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Tester, Marshall, Kaine Introduce Bill to Lower Drug Costs, Hold Massive PBM Corporations Accountable

Senators’ DRUG Act would enable PBMs to charge flat fees for their services by “delinking” the service fee from the list price of a drug

WASHINGTON, D.C.—U.S. Senators Jon Tester (D-MT), Roger Marshall (R-KS), and Tim Kaine (D-VA) today introduced their bipartisan Delinking Revenue from Unfair Gouging (DRUG) Act to lower drug costs and prevent massive Pharmacy Benefit Managers (PBMs) from price gouging consumers. The Senators’ bill would prohibit PBMs from making more money on high-cost drugs than they do from lower-cost drugs to even the playing field for patients.

“When Montanans are having to decide between buying a bag of groceries and picking up their life-saving prescriptions, we’ve got a real problem,” said Tester. “For too long, massive PBMs have been price gouging consumers with bad incentives and hidden fees, and it’s about time we hold these massive corporations accountable. That’s why I worked with my colleagues on a bill to lower drug costs and inject some transparency into the market once and for all, and I won’t stop fighting until we get it passed.”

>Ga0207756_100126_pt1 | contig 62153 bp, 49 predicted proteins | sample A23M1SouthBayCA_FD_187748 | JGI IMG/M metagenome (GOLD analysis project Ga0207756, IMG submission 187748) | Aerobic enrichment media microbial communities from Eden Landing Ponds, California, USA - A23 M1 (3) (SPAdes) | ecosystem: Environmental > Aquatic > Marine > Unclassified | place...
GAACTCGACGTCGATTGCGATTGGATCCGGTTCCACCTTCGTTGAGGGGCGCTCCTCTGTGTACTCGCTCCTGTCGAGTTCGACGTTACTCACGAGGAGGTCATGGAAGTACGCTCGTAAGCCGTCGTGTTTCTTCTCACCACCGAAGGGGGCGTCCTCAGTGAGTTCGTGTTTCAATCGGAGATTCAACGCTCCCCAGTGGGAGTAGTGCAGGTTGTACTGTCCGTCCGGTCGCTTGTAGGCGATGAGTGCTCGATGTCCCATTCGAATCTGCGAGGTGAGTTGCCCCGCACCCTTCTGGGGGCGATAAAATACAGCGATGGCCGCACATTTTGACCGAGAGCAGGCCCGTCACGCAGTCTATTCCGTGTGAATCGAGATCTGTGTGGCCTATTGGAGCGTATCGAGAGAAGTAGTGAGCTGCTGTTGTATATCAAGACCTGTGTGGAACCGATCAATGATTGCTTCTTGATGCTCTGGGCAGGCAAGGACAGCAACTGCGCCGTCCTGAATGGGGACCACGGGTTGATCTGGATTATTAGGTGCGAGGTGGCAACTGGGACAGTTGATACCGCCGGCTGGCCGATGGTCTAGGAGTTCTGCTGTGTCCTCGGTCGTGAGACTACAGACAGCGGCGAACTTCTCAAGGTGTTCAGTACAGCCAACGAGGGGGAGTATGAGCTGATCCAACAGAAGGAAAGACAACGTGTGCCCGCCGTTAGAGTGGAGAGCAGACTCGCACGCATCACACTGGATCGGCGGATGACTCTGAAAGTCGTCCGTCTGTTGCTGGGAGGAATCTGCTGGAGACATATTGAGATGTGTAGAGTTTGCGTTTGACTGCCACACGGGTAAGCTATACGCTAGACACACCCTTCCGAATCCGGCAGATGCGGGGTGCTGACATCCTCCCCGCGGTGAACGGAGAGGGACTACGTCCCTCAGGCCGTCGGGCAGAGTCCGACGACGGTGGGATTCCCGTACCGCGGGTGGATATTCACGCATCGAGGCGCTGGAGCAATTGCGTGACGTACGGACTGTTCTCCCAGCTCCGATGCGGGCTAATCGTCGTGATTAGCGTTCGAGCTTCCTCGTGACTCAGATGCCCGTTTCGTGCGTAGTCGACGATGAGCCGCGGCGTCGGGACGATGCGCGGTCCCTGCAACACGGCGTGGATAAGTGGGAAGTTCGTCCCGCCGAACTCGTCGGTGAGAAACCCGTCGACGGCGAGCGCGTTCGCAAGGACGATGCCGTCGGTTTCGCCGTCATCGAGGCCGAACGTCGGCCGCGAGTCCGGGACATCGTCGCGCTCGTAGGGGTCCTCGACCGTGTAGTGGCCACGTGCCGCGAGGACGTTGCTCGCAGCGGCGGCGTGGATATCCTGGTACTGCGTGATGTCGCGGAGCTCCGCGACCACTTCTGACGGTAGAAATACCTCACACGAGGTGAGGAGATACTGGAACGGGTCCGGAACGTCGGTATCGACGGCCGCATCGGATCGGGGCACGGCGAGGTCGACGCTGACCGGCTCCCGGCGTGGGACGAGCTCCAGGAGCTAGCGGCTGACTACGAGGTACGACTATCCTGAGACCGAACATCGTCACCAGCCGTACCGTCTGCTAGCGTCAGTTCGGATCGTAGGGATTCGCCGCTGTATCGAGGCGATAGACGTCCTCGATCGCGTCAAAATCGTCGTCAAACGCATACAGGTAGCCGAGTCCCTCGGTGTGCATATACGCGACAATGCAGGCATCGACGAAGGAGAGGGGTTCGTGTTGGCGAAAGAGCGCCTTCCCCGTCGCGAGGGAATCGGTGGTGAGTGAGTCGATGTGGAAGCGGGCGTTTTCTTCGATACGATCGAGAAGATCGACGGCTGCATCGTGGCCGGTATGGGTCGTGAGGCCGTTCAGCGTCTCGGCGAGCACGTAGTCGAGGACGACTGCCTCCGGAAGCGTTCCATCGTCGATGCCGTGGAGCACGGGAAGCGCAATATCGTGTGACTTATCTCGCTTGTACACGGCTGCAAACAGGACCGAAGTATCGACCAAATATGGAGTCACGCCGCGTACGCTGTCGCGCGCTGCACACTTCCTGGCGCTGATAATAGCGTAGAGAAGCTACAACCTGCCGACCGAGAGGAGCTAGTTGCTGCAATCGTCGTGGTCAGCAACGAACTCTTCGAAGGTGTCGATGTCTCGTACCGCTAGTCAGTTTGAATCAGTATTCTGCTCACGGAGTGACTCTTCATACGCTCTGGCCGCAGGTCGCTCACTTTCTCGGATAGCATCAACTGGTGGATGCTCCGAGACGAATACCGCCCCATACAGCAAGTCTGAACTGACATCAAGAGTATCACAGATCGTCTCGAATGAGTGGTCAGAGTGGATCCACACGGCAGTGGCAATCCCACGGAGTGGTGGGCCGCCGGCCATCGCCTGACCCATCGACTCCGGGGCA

“PBM’s business model revolves around payments as a percentage of the cost of medicine. This is a perverse incentive that favors prescription drugs with higher list prices,” Senator Marshall said. “Worst of all, PBMs discriminate against generic or lower-cost brand competitors. This ultimately leaves patients, the most important group in all of health care, with less choices and higher costs. Our bipartisan legislation delinks administrative fees paid to PBMs from the price of medicines, and I’m proud to partner with my colleagues to advance this legislation. Congress needs to pass our bill and put patients over profits.”

“Too many Americans aren’t able to afford critical medications like insulin because of the high costs of prescription drugs,” said Kaine. “One way we can help lower drug prices is by removing incentives for pharmacy benefit managers to prefer medications with high list prices. This bill would do just that and is a step in the right direction to helping more Americans afford the lifesaving medications they need.”

Instead of incentivizing PBMs to buy and sell the most expensive drugs by linking their service fees to the list price of drugs, this bill would only allow PBMs to charge a flat fee for their services. Right now PBMs make less money from lower-cost drugs and they often get left off formularies and aren’t covered by insurance. This bill seeks to disrupt that incentive and lower drug costs by delinking PBM’s revenue streams from the list price of drugs.